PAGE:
Over the last 15 years we’ve invested £125m in hundreds of innovative programmes and projects to improve health and care on the front line. Here we take a look at some of the projects we’ve funded – to the tune of £3.5m – to improve the quality of renal care across the UK. 

Since funding an intervention back in 2007 that focused on improving the primary care management of people with chronic kidney disease (CKD), which involved 130 GP practices, we’ve invested in a further ten projects. Most recently we’ve supported a project to develop a renal learning system across four adjacent CCGs in east London, which was included as a case study in the NHS Long Term Plan published earlier this year. 

Below we explore three of the projects that focused on scaling up interventions in renal care that had already been successfully tested and rolled out in one place.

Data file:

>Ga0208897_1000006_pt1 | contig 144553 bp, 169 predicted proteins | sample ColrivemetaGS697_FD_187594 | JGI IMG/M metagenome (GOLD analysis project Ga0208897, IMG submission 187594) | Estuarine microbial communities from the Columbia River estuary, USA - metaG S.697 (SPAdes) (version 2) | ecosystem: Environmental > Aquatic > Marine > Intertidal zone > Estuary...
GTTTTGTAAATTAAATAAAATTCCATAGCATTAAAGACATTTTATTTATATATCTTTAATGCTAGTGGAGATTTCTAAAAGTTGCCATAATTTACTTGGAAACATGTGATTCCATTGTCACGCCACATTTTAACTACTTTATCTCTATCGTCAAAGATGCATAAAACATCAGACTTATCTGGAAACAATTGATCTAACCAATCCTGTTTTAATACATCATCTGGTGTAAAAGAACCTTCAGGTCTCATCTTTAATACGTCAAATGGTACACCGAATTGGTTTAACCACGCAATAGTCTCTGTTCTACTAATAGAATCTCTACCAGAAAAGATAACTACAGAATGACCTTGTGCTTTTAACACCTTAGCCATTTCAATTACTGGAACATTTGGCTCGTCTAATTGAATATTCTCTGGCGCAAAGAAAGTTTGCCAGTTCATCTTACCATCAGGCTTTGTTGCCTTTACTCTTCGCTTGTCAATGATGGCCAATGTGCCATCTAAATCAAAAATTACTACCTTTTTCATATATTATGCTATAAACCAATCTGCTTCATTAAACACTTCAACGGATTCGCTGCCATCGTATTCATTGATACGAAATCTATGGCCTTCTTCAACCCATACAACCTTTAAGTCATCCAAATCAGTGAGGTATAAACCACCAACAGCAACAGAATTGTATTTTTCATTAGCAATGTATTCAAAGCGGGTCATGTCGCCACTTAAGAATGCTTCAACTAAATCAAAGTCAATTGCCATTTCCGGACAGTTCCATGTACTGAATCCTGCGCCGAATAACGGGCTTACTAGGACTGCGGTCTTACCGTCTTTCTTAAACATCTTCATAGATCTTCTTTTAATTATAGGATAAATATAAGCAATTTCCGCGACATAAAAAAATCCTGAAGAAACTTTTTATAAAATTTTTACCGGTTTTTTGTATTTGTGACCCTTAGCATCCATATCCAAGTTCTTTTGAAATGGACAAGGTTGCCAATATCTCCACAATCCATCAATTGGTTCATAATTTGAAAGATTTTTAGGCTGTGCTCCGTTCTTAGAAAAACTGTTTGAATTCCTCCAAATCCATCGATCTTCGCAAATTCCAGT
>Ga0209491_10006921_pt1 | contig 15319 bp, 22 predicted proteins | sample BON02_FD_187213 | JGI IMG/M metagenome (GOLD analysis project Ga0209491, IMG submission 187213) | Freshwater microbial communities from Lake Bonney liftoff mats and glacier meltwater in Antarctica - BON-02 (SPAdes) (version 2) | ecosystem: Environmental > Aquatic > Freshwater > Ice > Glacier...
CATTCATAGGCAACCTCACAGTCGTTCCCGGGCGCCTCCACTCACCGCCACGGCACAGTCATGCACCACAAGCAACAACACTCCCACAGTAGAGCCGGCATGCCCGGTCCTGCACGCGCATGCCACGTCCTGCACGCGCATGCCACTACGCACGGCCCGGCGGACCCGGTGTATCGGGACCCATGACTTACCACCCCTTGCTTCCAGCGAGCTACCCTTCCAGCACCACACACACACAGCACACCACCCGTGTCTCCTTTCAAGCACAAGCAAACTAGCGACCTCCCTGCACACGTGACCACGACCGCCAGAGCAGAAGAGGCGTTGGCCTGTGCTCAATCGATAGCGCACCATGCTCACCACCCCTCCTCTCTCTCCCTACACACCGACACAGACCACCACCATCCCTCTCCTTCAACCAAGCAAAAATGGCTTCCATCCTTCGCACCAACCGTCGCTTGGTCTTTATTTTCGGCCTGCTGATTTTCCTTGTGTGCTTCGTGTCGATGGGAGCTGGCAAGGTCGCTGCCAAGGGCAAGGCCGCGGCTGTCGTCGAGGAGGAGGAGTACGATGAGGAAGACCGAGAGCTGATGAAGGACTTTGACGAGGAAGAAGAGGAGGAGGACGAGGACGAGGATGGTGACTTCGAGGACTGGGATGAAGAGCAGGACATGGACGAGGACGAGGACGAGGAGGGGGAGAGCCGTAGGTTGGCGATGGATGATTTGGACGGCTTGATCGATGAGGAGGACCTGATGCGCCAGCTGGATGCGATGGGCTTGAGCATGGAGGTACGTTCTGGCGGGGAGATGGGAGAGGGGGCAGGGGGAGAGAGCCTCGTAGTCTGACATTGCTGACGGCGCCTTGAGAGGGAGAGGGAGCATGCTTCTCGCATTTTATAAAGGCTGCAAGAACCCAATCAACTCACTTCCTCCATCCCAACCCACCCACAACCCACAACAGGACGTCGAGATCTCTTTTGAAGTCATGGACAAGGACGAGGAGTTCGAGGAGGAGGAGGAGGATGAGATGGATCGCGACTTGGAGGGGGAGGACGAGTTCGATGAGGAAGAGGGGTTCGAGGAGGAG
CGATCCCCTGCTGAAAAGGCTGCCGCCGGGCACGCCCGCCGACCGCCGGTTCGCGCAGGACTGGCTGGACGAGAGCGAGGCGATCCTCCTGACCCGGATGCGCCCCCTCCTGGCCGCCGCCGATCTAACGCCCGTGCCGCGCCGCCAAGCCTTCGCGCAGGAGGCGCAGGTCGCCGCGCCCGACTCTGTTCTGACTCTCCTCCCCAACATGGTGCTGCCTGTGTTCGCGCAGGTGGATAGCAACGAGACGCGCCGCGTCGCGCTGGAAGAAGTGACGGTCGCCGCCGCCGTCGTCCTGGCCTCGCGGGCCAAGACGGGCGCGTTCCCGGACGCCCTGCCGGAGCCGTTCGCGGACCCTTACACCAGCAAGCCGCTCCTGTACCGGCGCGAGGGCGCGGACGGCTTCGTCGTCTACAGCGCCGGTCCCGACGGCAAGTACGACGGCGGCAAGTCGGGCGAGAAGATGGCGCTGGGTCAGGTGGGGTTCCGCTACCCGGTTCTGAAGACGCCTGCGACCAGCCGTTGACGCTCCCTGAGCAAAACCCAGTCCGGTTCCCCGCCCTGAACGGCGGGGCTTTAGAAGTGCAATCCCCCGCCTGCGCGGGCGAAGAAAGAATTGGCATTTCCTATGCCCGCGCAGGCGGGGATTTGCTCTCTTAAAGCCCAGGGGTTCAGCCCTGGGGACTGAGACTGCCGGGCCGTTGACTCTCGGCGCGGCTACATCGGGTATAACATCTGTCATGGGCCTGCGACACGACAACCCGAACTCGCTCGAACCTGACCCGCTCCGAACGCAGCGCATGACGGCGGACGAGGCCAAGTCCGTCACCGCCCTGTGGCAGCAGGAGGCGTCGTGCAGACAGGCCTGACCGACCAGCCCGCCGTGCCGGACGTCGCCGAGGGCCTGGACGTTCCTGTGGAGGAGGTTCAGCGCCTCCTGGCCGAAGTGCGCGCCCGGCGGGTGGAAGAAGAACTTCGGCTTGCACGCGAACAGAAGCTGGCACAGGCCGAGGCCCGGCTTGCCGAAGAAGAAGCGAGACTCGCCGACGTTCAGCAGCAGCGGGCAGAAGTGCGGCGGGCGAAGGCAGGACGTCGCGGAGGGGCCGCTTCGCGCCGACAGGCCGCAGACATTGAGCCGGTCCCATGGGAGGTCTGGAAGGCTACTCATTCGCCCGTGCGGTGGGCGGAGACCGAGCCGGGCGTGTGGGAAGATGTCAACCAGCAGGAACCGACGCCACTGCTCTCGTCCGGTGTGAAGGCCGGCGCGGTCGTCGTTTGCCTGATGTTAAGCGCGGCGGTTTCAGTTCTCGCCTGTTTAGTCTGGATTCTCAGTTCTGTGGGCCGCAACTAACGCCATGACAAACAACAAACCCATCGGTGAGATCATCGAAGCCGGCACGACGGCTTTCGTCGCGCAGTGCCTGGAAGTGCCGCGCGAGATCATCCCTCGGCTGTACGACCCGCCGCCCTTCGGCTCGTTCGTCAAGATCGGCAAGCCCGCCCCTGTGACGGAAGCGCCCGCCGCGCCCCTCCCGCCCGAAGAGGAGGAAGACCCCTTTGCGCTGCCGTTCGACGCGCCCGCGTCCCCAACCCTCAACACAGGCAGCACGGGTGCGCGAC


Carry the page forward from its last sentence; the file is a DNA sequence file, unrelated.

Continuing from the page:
1. Tackling acute kidney injury

One project focused on the recognition and management of acute kidney injury (AKI), which is associated with around 100,000 deaths each year in the UK. Tackling AKI built on an intervention piloted at Royal Derby Hospital and ran between 2014 and 2017. 

It involved the implementation of a package of three measures across five hospitals in England: 

  • an acute kidney injury electronic detection and alerting system
  • an acute kidney injury care bundle covering assessment, investigation and basic management
  • and an educational programme to raise awareness and knowledge of acute kidney injury in health care. 

While the project did not show a reduction in 30-day acute kidney injury mortality, which was the primary outcome measure, it did report a modest reduction in hospital length of stay (around 1 day) as well as in the duration of acute kidney injury episodes. As such it has important implications for how hospitals manage people with acute kidney injury.


Renal failure has a major impact on quality of life and survival. Most dialysis patients spend many hours every week in hospital, but are often passive recipients of their care, engaging little with their own treatment.